Robert De Niro
From Todd Phillips comes a new take on Joker starring Joaquin Phoenix as the iconic Batman villain in a prequel character study where Arthur Fleck (Phoenix) goes from being a broken, down-and-out party clown to the king of chaos in Gotham City.
Arthur is a lonely clown-for-hire with a sick mother he still lives with and a condition prompting him to laugh uncontrollably in the most awkward moments. He dreams of being a stand-up comedian but, between his condition, his increasingly dire work situation and bombshell revelations at home, it becomes harder and harder for him to see the funny side. Especially when the people around Arthur seem hellbent on making his life even more of a living hell. The only bright spark in all this is Arthur's neighbor Sophie (Zazie Beetz) who lives down the hall and is the only one showing him any form of affection. After losing his job, an altercation on the subway ends in bloodshed and things take a turn for the worse. Seeing his hero, talk show host Murray Franklin (Robert De Niro), embarrass him on national television certainly doesn't help things either.
Much has been said about Joker since its release, with some dismissing it as a derivative, simplistic society-made-me-do-it tale while others called it a masterpiece. Admittedly, Joker owes a lot to early Martin Scorsese works like Taxi Driver and King Of Comedy but it's also clear that the casting of Robert De Niro in a major role is no accident: this is a nod to those other grim anti-hero character studies, with a comic book twist. To be fair, the Tim Burton Batman films were pure German Expressionism, X-Men spin-off Logan evoked classic westerns, every comic book movie is derivative in some way, Joker is simply more obvious about what inspired it.
And this point leads me to what I think is the most apt criticism one can make about this film. It does everything it sets out to do extremely well but often in a slightly too obvious or heavy-handed way. From the moody cello-led score (which is admittedly very good) to Arthur's clearly unjust treatment at work and at home, and the recurrent laughter/crying contrast, this is exactly what you'd expect an ant melting under a magnifying glass to look like and there's not much there to be surprised about, except perhaps one twist near the end of the film.
What Joker lacks in originality, however, it makes up for in sheer competence. Joaquin Phoenix gives another phenomenal performance: his take on the Joker is very different than any we've seen before even if, costume-wise, there's a clear Heath Ledger vibe. His Arthur Fleck is so fragile it makes numerous scenes quite uncomfortable to watch. That skinny, frail frame and arched back, every wrinkle on Phoenix's face is like a scar telling a story, his muted voice with its tone that's always slightly off, the impromptu dances. Arthur, we come to find, was the performance all along and Joker was the painful truth underneath it all.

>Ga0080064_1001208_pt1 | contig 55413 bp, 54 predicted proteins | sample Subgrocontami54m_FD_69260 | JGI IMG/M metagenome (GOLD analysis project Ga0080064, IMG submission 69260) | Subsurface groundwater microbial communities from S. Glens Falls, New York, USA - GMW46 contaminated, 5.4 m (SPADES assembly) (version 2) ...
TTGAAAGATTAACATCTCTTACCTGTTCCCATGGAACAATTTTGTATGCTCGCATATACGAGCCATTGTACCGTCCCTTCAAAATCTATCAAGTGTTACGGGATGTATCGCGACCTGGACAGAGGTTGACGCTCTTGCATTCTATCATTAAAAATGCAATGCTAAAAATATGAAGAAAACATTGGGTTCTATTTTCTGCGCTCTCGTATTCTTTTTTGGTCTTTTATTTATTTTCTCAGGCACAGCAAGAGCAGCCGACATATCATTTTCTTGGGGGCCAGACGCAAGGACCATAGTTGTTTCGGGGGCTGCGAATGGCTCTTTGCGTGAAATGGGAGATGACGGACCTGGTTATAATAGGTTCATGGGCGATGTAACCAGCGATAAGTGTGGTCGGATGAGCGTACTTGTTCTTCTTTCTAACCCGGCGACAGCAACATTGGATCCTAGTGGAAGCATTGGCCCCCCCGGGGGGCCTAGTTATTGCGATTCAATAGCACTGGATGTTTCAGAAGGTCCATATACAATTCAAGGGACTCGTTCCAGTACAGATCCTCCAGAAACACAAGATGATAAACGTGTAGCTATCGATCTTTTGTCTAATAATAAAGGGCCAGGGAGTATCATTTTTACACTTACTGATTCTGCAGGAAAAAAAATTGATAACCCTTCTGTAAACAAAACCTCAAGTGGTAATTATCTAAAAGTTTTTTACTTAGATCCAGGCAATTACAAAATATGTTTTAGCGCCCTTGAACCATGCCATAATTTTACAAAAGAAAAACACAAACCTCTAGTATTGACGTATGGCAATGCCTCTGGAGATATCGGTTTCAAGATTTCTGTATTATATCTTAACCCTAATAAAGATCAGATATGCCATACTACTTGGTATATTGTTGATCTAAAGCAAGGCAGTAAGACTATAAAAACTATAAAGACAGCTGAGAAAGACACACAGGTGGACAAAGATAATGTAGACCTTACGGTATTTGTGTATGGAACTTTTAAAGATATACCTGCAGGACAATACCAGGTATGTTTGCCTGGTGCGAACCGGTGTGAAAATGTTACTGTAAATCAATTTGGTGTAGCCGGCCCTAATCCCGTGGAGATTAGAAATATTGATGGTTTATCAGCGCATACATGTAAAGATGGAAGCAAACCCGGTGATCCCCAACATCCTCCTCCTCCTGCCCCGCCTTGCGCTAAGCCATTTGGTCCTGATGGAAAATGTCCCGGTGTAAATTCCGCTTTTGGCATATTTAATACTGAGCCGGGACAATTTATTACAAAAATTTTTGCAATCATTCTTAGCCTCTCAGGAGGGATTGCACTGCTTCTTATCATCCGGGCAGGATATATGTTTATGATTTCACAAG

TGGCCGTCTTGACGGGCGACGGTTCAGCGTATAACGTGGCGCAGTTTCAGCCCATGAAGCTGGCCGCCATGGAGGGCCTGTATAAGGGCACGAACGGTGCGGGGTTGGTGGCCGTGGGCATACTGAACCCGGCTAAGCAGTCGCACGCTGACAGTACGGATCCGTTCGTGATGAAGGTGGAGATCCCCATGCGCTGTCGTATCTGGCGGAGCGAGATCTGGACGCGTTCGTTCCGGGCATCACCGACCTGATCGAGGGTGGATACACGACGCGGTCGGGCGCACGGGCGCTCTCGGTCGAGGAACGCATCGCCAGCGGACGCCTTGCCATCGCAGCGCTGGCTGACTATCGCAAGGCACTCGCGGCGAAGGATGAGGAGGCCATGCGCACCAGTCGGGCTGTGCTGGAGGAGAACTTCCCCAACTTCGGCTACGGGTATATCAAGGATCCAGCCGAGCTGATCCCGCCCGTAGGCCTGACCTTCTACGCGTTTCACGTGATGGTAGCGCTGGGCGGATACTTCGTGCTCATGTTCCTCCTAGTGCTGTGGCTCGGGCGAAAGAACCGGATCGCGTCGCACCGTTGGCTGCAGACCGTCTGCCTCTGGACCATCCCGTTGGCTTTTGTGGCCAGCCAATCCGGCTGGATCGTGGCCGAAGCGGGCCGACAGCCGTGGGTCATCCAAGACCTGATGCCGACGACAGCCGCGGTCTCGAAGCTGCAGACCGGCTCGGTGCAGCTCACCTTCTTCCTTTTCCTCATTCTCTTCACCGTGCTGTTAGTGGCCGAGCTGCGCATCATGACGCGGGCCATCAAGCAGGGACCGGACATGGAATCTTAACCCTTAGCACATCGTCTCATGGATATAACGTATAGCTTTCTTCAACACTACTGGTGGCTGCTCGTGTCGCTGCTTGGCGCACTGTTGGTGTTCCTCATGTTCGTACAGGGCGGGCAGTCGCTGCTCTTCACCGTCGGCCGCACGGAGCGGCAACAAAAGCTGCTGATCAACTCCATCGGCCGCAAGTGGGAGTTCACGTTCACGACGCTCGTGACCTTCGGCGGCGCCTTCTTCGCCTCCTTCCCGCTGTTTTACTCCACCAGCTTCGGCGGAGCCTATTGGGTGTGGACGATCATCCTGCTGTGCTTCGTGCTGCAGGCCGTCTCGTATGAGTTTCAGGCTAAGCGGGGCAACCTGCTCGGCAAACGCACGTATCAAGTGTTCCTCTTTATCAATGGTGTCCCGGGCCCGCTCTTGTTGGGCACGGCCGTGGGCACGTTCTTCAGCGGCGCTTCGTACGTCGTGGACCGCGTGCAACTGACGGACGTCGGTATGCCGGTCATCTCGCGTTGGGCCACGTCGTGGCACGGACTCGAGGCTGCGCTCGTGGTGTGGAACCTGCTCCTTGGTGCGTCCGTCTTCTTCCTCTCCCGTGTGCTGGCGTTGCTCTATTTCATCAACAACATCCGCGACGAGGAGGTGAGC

This isn't the story of a man pushed to his limits by society, though he does use that as a convenient excuse for his wrongdoings and society certainly didn't help. This is a story about how mental illness and physical abuse, if left untreated or misdiagnosed, coupled with financial strain and a rough upbringing, can force people into unsustainable performances of themselves that will inevitably clash with the world around them and how they really feel. Arthur is not just some angry guy who flips out one day because people are mean to him, he's a man with deeply embedded psychological issues that were never addressed, let alone resolved. What little medical help he is provided with is just not good enough and, when even that is taken away from him, what happens next is tragic yet it feels inevitable.
The themes explored in Joker are important and relevant with director Todd Phillips approaching the iconic villain, his emotions and even the Batman comics as a whole, with a lot of respect and attention to detail. While we empathize with Arthur and his tragic life story, his Joker persona is never truly glorified (except by himself) and his crimes are never excused, even with the social unrest brewing in Gotham City providing just the right environment for them. A key scene in which he confronts his idol-turned-rival Murray Franklin shows him try to rationalize his behavior and, when that doesn't fly with the audience or Murray himself, he resorts to a senseless act of violence. This proves he is unable to excuse what he's done yet it also facilitates his ascension into a symbol of anarchy and chaos. Ultimately, it's the positive attention given to him by a niche group of rioters willing to adopt this destructive mentality that wins over in the end.
Joker won't be to everyone's taste but it remains a carefully crafted, masterfully acted film with a lot more depth than most comic-book movies and there's something refreshing about seeing an origin story that's about the character but also about bigger, more relatable things. It'll be interesting to see where follow-up projects in the same vein will go from there.
Fantastic, no joke.